Small Business Weathers the Recession

Small Business Weathers the Recession

Owners of a butcher shop, a movie tourism service, and a bicycle manufacturer share the hard realities of staying afloat during the down economy.

In October, The New York Times began tracking how six small businesses were handling the recession. The holiday season seems to have provided little relief: Layoffs, shorter hours and struggles to pay bills were common refrains in recent video interviews with struggling businesspeople.

In this second installment, we hear from the owners of a New York butcher shop, bicycle manufacturer and movie tourism service, as they share the hard realities of keeping business alive during the down economy.

Michael Menna, 46, is the owner of Menna’s Quality Meats and Salumeria, his family’s 50-year-old meat market in the Throgs Neck section of the Bronx. With business down, he fell behind in his electric payments, and Con Ed demanded about $6,500 as a security deposit. He has cut hours for his four workers, asked his wife to help and started working part time as a D.J. to help pay bills.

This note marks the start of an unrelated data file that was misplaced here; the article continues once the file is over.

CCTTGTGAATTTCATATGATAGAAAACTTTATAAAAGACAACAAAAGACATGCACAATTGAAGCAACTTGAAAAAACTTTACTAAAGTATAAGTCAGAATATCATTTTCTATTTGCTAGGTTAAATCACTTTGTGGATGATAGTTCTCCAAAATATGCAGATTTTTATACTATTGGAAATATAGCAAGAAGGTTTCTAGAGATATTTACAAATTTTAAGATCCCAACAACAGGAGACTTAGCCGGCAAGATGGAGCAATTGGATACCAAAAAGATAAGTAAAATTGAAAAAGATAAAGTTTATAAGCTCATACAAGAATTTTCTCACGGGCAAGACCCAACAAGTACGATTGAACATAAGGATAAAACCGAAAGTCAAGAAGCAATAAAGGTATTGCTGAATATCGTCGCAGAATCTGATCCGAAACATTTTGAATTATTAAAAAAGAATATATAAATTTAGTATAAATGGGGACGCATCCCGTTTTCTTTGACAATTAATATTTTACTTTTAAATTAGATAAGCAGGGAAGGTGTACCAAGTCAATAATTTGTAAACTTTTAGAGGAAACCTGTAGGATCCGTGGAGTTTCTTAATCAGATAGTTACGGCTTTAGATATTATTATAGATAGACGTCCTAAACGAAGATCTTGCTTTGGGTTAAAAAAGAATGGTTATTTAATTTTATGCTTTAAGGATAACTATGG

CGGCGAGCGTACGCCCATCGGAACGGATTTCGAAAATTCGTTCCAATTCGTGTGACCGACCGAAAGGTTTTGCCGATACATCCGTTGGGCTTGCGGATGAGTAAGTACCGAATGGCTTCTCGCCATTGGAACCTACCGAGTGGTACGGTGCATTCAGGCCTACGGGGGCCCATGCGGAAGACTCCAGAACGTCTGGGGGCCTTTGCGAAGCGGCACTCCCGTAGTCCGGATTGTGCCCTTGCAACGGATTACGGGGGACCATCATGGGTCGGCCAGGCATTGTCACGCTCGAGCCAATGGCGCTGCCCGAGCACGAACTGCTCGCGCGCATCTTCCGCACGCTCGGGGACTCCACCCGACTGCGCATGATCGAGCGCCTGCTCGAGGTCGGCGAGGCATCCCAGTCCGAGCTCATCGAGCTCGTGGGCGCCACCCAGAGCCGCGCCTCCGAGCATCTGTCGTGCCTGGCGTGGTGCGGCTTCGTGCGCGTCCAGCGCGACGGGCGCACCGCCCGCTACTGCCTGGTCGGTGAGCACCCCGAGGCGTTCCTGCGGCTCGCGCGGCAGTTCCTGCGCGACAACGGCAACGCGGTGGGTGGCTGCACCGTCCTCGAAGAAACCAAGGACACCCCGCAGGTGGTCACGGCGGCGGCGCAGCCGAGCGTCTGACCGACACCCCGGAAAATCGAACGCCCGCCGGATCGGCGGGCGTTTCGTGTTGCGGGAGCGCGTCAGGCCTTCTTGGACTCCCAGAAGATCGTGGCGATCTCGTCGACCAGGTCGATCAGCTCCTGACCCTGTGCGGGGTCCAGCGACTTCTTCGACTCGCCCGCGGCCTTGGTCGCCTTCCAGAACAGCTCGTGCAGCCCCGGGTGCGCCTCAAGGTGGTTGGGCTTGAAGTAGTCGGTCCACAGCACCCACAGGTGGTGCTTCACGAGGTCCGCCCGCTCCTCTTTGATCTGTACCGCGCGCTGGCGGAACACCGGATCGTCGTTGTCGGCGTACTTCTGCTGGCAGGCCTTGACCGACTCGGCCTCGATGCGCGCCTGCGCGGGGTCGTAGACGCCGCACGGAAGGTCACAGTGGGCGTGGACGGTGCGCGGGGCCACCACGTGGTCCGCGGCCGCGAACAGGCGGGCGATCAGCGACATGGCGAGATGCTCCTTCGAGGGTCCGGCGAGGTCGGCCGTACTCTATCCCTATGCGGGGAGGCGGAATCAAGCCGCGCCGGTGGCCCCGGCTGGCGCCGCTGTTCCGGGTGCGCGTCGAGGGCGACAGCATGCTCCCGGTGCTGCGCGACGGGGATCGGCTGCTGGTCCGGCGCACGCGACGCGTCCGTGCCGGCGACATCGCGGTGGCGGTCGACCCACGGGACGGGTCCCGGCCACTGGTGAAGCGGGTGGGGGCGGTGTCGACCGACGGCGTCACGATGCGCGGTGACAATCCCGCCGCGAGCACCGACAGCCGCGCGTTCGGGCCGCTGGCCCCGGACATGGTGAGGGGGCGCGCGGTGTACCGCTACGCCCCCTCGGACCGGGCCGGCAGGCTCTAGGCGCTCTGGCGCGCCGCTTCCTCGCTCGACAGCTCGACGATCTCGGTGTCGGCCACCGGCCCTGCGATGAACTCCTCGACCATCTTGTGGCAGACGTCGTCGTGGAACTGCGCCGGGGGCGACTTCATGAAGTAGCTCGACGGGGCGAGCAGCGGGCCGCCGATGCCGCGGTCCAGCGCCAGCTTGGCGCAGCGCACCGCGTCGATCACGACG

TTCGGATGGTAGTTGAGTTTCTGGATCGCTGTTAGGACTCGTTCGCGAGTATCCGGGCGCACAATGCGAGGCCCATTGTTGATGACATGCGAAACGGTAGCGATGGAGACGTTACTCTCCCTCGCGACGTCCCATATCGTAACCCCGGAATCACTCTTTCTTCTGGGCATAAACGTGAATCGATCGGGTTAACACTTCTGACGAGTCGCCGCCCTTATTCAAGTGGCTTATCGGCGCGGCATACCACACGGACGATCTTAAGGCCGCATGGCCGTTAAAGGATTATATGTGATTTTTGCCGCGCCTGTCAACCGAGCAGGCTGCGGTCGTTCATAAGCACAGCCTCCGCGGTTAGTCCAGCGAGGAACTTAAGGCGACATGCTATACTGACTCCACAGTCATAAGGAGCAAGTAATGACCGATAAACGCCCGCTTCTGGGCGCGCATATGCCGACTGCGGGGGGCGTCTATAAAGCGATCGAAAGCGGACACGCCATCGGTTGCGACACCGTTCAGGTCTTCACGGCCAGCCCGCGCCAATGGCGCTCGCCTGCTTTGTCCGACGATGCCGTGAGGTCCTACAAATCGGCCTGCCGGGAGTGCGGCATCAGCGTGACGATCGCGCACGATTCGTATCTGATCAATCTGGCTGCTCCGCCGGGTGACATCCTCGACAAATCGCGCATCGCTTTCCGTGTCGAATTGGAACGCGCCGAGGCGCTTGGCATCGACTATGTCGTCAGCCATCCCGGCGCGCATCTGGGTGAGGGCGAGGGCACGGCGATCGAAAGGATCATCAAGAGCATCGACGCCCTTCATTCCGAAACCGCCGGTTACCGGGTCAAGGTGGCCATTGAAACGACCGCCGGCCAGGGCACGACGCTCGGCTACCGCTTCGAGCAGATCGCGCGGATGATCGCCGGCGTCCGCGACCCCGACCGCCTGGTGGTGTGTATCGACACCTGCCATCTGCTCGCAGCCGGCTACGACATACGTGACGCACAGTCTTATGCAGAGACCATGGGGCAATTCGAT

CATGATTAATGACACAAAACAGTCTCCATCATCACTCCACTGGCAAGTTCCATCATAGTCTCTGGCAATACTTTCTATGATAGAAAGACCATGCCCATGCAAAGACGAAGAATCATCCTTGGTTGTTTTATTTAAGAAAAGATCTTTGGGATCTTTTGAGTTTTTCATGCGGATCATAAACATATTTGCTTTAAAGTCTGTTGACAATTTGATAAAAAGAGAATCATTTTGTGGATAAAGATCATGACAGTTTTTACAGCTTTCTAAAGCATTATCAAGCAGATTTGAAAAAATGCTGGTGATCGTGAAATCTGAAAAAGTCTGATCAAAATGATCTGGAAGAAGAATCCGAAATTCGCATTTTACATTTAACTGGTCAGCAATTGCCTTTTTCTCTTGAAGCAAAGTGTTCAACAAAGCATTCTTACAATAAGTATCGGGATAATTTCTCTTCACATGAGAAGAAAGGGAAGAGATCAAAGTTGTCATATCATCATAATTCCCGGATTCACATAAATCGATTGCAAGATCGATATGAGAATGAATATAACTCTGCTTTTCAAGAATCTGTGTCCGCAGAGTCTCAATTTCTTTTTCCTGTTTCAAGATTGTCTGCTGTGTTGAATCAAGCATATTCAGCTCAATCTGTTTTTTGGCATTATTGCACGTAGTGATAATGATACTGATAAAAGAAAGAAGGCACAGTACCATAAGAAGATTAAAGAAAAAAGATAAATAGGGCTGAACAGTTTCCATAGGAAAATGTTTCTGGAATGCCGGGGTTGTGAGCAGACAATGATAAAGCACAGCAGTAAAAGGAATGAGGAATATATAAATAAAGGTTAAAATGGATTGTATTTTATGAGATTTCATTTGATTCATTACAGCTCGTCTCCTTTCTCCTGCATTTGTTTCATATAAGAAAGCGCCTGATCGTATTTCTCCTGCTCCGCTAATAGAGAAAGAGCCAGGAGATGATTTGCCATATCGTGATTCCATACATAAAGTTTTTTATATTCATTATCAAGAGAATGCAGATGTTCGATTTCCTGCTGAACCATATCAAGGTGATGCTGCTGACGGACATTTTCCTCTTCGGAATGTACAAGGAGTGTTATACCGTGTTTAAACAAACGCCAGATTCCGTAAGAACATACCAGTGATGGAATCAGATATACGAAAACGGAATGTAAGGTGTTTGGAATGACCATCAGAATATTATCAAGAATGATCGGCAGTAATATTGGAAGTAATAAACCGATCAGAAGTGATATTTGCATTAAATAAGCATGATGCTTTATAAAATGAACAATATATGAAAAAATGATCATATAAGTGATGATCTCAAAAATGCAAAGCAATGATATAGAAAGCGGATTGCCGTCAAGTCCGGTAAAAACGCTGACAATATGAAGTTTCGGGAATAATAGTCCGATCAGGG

Georgette Blau, 34, is president of On Location Tours in Midtown Manhattan, which gives bus tours of New York locations from popular movies and television shows, including “Ugly Betty” and “Sex and the City.” Though she says her holiday numbers have been steady, she thinks business will be off more next year than she predicted two months ago. She has eliminated part-time positions and delayed seeking a line of credit because the market is tight.

Wayne Sosin is the president of Worksman Cycles in Ozone Park, Queens, a 110-year-old shop that produces heavy-duty bicycles and tricycles used in warehouses and factories. In October, a manager at the company was worried about rising costs, but confident that sales would remain strong. But orders from automakers and their suppliers have “basically dried up to nothing.”

But there was also some hope from all three that the new year, and perhaps the new president, would bring relief. The Times will continue to follow the six businesses in 2009.

Length: 6:41

Video/Reporting: Ken Belson, Brent McDonald, Patrick McGeehan, Erik Olsen

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